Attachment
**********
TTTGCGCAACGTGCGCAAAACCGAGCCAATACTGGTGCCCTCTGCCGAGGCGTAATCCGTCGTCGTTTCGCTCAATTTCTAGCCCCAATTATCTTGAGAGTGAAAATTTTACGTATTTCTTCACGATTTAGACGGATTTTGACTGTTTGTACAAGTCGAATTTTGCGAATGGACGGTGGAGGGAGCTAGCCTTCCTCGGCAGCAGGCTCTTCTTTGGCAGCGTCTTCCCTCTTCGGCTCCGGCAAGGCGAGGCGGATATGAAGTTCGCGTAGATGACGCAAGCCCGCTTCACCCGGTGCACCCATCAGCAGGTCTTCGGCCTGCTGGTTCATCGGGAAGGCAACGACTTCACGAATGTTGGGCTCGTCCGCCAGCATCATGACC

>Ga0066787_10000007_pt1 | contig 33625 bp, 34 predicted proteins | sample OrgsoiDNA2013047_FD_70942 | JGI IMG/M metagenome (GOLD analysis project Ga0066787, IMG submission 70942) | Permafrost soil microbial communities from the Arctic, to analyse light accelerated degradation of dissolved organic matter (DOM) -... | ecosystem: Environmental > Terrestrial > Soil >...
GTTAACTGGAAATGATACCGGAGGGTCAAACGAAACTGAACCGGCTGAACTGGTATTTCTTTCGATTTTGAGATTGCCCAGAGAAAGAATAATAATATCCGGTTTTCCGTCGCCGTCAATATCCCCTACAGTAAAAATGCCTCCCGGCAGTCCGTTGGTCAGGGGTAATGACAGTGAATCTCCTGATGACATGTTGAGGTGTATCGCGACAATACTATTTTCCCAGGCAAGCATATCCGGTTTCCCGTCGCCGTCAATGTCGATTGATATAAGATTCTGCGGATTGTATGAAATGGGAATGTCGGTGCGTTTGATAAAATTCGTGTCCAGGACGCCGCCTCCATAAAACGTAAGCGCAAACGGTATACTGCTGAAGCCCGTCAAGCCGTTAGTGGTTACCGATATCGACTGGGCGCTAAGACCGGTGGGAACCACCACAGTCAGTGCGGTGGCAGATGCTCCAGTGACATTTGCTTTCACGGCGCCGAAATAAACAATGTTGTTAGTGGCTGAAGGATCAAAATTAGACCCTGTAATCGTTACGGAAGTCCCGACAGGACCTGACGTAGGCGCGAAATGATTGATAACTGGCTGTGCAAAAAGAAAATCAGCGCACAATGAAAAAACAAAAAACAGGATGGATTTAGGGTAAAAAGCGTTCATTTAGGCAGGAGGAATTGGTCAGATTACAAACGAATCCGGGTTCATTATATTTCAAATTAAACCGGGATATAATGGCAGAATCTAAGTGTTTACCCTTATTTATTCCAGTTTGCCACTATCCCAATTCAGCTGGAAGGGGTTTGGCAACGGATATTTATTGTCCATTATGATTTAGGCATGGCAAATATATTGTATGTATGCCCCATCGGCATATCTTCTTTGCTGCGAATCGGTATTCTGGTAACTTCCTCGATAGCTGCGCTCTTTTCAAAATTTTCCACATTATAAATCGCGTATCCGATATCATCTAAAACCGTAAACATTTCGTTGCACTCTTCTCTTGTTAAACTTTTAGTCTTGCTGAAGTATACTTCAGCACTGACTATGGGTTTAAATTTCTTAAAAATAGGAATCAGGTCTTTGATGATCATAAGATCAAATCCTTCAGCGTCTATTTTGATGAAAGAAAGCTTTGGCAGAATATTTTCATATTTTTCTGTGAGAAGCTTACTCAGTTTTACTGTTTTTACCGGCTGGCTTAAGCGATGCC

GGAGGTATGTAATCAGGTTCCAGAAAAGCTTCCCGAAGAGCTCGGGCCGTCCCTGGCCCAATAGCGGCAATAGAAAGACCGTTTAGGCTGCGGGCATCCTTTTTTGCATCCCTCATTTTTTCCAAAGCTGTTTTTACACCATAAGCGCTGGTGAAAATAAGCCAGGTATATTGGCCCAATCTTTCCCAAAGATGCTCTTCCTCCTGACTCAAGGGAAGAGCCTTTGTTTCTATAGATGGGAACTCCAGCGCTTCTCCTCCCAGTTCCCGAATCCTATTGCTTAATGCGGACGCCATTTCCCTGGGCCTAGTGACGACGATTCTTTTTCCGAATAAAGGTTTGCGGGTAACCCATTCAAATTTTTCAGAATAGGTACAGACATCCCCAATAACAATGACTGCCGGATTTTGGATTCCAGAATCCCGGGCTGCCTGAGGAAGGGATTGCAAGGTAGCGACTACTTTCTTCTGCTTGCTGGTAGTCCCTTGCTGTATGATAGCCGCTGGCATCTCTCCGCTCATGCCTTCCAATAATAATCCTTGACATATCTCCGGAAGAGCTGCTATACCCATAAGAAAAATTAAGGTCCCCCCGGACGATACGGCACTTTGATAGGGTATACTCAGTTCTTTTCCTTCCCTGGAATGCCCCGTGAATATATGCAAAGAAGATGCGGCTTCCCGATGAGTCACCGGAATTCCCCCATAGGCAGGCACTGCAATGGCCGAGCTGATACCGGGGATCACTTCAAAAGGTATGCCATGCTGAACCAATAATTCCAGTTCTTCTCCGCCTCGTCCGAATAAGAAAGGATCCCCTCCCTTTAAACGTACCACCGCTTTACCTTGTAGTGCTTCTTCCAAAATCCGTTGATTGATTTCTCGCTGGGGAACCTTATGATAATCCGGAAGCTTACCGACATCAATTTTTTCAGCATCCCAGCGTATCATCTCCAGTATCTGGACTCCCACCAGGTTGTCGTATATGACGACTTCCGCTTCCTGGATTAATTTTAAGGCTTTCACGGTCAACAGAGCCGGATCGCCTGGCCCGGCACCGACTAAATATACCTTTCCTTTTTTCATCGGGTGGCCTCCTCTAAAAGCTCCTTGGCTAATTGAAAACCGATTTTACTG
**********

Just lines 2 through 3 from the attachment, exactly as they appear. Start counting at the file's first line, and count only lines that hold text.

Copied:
>Ga0066787_10000007_pt1 | contig 33625 bp, 34 predicted proteins | sample OrgsoiDNA2013047_FD_70942 | JGI IMG/M metagenome (GOLD analysis project Ga0066787, IMG submission 70942) | Permafrost soil microbial communities from the Arctic, to analyse light accelerated degradation of dissolved organic matter (DOM) -... | ecosystem: Environmental > Terrestrial > Soil >...
GTTAACTGGAAATGATACCGGAGGGTCAAACGAAACTGAACCGGCTGAACTGGTATTTCTTTCGATTTTGAGATTGCCCAGAGAAAGAATAATAATATCCGGTTTTCCGTCGCCGTCAATATCCCCTACAGTAAAAATGCCTCCCGGCAGTCCGTTGGTCAGGGGTAATGACAGTGAATCTCCTGATGACATGTTGAGGTGTATCGCGACAATACTATTTTCCCAGGCAAGCATATCCGGTTTCCCGTCGCCGTCAATGTCGATTGATATAAGATTCTGCGGATTGTATGAAATGGGAATGTCGGTGCGTTTGATAAAATTCGTGTCCAGGACGCCGCCTCCATAAAACGTAAGCGCAAACGGTATACTGCTGAAGCCCGTCAAGCCGTTAGTGGTTACCGATATCGACTGGGCGCTAAGACCGGTGGGAACCACCACAGTCAGTGCGGTGGCAGATGCTCCAGTGACATTTGCTTTCACGGCGCCGAAATAAACAATGTTGTTAGTGGCTGAAGGATCAAAATTAGACCCTGTAATCGTTACGGAAGTCCCGACAGGACCTGACGTAGGCGCGAAATGATTGATAACTGGCTGTGCAAAAAGAAAATCAGCGCACAATGAAAAAACAAAAAACAGGATGGATTTAGGGTAAAAAGCGTTCATTTAGGCAGGAGGAATTGGTCAGATTACAAACGAATCCGGGTTCATTATATTTCAAATTAAACCGGGATATAATGGCAGAATCTAAGTGTTTACCCTTATTTATTCCAGTTTGCCACTATCCCAATTCAGCTGGAAGGGGTTTGGCAACGGATATTTATTGTCCATTATGATTTAGGCATGGCAAATATATTGTATGTATGCCCCATCGGCATATCTTCTTTGCTGCGAATCGGTATTCTGGTAACTTCCTCGATAGCTGCGCTCTTTTCAAAATTTTCCACATTATAAATCGCGTATCCGATATCATCTAAAACCGTAAACATTTCGTTGCACTCTTCTCTTGTTAAACTTTTAGTCTTGCTGAAGTATACTTCAGCACTGACTATGGGTTTAAATTTCTTAAAAATAGGAATCAGGTCTTTGATGATCATAAGATCAAATCCTTCAGCGTCTATTTTGATGAAAGAAAGCTTTGGCAGAATATTTTCATATTTTTCTGTGAGAAGCTTACTCAGTTTTACTGTTTTTACCGGCTGGCTTAAGCGATGCC